During a recent visit to the Denver Art Museum, my favorite work was a totem-pole-like tower of blankets created by artist Marie Watt. It was dramatic at a distance, displayed among gorgeous traditional Northwestern Indian sculpture and coats and carvings. It was evocative as I came closer and realized that each blanket included a tag listing the donor of the blanket and the story behind the blanket. The tower encapsulated feelings of emotion and story and community. A book displayed nearby included each tag and story and photos of the blanket and donor.
Back at home, I ordered a book about her work, Lodge, and read through her website. A short film shows Watt mesmerizing teenagers with thread, as they embroider birds and drones and spaceships onto blanket fragments. It must be the first time that many of the young men sat with friends, needle and fabric in hand, seriously stitching. Marie Watt says, “When your head is down and you’re working with something as familiar as cloth, I think it is sometimes easier to talk and share with your neighbors and learn things about them….. There are many ways to communicate our contemporary experience.”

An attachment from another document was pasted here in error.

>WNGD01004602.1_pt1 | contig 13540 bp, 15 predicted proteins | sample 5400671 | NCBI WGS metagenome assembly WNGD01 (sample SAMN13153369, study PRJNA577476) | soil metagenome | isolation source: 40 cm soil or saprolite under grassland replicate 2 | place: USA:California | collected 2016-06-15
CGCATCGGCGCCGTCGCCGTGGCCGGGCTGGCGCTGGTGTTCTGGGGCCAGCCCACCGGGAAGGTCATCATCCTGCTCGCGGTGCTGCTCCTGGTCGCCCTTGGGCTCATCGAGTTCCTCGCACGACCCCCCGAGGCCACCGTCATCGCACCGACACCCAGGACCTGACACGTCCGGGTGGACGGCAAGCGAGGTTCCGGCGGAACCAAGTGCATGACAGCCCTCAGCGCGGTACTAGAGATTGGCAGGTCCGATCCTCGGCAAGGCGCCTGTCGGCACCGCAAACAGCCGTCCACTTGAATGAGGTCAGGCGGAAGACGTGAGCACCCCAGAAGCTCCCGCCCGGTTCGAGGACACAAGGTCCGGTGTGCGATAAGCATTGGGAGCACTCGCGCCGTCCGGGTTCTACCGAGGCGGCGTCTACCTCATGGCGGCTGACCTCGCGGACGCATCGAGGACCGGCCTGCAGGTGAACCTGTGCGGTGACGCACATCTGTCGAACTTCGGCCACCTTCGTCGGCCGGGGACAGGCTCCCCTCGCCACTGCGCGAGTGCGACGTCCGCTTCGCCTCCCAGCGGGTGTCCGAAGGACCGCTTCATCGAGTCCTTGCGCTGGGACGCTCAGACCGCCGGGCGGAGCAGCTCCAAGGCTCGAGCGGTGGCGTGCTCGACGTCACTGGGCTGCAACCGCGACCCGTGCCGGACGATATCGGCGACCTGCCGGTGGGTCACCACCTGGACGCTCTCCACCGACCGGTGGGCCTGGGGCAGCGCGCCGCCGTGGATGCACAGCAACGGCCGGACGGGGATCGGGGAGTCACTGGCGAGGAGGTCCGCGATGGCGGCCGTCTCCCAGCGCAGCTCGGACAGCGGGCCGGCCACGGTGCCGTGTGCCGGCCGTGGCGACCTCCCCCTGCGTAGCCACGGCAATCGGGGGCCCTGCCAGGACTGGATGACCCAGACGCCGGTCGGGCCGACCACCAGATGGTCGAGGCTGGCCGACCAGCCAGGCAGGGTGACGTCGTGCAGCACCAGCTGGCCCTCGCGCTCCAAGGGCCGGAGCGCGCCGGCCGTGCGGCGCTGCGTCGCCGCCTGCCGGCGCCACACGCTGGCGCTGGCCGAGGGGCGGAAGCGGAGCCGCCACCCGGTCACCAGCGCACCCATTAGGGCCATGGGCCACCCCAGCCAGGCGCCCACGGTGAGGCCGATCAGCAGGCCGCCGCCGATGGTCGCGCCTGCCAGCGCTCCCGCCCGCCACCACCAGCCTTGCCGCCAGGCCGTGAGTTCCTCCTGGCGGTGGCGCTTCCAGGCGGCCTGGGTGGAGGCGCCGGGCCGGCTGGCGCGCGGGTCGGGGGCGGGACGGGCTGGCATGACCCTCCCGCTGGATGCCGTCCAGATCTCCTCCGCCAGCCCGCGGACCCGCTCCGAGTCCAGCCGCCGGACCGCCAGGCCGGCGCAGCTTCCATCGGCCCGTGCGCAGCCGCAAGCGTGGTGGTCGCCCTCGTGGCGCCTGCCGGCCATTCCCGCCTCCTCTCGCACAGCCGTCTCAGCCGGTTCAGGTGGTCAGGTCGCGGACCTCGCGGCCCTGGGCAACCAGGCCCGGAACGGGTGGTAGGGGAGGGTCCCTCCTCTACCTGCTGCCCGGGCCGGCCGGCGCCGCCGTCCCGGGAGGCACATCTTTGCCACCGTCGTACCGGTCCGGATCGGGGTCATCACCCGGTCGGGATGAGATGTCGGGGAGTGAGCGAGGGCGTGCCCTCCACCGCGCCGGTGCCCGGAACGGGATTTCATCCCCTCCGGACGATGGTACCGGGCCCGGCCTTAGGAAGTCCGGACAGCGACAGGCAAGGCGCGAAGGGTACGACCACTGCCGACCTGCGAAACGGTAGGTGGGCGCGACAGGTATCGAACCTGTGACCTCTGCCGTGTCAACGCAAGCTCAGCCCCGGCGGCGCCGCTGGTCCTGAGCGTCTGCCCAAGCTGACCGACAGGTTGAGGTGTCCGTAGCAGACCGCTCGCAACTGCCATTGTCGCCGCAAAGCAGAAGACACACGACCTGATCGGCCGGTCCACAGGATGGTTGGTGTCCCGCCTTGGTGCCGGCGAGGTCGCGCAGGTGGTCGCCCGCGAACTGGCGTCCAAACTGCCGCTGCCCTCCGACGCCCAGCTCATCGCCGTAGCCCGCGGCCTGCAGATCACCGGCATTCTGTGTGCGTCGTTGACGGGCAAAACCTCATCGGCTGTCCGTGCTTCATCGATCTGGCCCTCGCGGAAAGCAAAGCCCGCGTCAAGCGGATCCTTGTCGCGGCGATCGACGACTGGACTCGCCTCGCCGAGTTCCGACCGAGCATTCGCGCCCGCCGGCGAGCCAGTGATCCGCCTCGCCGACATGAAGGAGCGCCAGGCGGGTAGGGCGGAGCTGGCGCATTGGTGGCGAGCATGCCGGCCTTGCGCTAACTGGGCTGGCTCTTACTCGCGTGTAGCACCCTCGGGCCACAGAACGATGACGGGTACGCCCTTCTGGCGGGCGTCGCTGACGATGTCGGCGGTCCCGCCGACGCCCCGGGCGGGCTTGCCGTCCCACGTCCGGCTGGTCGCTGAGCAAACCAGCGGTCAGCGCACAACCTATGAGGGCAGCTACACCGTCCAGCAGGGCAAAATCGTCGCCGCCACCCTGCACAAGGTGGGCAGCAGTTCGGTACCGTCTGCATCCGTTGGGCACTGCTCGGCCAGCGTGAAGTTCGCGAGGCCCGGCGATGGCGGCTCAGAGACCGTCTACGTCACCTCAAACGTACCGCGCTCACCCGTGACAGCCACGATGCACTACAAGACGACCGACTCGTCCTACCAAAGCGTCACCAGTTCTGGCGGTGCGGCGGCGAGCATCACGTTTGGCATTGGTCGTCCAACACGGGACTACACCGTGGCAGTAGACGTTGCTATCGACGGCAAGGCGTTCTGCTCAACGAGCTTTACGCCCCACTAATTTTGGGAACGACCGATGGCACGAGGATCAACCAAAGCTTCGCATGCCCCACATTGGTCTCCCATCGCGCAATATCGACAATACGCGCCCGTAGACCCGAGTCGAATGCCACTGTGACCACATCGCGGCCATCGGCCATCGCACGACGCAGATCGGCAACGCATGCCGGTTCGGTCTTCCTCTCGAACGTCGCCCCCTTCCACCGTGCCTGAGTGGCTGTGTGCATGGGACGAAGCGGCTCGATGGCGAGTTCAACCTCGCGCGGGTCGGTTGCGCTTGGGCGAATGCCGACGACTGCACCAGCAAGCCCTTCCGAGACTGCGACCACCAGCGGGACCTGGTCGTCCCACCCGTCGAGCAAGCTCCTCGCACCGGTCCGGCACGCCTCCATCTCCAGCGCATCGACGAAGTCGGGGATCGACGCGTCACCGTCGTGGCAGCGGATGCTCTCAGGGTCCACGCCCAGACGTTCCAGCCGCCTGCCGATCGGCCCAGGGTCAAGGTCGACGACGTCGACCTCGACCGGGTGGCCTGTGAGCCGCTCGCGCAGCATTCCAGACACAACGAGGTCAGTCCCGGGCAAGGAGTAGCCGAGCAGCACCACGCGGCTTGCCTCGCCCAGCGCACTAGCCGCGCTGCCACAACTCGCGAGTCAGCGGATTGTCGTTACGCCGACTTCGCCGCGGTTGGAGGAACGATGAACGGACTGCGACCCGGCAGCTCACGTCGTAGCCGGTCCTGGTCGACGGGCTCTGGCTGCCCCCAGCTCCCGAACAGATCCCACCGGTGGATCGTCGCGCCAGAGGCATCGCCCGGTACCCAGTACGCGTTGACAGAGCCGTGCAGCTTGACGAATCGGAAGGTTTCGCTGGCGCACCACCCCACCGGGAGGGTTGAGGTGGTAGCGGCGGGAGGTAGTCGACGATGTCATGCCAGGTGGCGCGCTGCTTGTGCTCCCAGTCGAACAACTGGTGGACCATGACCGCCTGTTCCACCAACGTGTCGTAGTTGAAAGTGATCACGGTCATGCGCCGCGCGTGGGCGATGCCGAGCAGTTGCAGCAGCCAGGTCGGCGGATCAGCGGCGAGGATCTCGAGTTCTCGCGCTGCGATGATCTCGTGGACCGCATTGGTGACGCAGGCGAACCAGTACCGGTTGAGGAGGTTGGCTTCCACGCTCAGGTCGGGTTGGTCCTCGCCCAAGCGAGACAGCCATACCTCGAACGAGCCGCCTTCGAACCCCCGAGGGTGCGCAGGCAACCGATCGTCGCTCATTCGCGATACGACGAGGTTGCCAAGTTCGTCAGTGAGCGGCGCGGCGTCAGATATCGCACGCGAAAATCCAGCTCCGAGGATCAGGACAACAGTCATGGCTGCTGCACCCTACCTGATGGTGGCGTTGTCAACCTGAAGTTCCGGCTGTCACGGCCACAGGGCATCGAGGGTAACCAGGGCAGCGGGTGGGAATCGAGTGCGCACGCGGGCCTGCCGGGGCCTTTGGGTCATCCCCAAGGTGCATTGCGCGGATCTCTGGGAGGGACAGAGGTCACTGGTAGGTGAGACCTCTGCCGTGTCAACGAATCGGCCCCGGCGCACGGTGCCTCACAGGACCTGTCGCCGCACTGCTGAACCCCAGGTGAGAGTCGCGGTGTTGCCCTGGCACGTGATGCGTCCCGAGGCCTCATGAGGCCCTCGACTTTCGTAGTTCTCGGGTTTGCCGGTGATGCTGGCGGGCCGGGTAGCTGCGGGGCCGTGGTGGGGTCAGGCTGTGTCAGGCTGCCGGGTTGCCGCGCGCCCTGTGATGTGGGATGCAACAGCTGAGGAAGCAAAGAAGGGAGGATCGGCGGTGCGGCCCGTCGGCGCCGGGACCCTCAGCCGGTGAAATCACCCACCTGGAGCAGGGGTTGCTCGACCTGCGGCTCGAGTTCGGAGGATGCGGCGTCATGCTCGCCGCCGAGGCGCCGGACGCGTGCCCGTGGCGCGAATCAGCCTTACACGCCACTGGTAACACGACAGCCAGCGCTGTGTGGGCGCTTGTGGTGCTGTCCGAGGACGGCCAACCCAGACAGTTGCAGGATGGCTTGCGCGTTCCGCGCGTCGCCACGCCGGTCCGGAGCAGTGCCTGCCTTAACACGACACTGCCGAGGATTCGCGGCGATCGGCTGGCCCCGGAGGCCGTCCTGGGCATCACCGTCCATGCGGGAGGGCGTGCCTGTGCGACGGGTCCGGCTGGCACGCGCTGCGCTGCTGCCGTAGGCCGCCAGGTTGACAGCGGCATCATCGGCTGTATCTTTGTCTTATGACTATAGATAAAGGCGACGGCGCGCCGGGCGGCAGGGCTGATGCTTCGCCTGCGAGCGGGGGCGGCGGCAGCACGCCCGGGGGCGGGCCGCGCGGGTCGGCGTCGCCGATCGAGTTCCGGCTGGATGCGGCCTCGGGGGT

I also saw a “call for blankets” for a similar tower installation to be erected in the American Embassy in Pakistan. I knew just which blanket I should send, and contacted the artist for instructions. It’s off!
Here is what I wrote on my tag.
“I’m cold.” When I asked for more blankets as a child, this satin-bound wool blanket was the sort that my mother or grandmother would provide. When extra warmth was needed, you could be sure to find a few blankets of this type in almost every Minnesota home. I’ve pulled them from many closets throughout my life. Especially, I remember them from chilly summer nights at the lakeside home of my grandparents.
My house is filled with textiles, cookware, pottery and paintings from relatives. I’m not sure which relative gave me this blanket, but it is filled with the memories of farm houses and lake homes, of comfort and family and security.
What bed coverings remind people in Pakistan of feeling warm and secure with their grandmothers? Somewhere in Pakistan a grandmother is tucking in a child under a blanket that will be remembered forever. In a fundamental way, I know this woman.
I probably won’t travel to Pakistan soon, but I love the idea of sending warmth and friendship through participating in this project.
Here is granddaughter Alden, visiting from Los Angeles. She doesn’t need a closet full of these blankets. I’ll remember this blanket, and the day I sent it.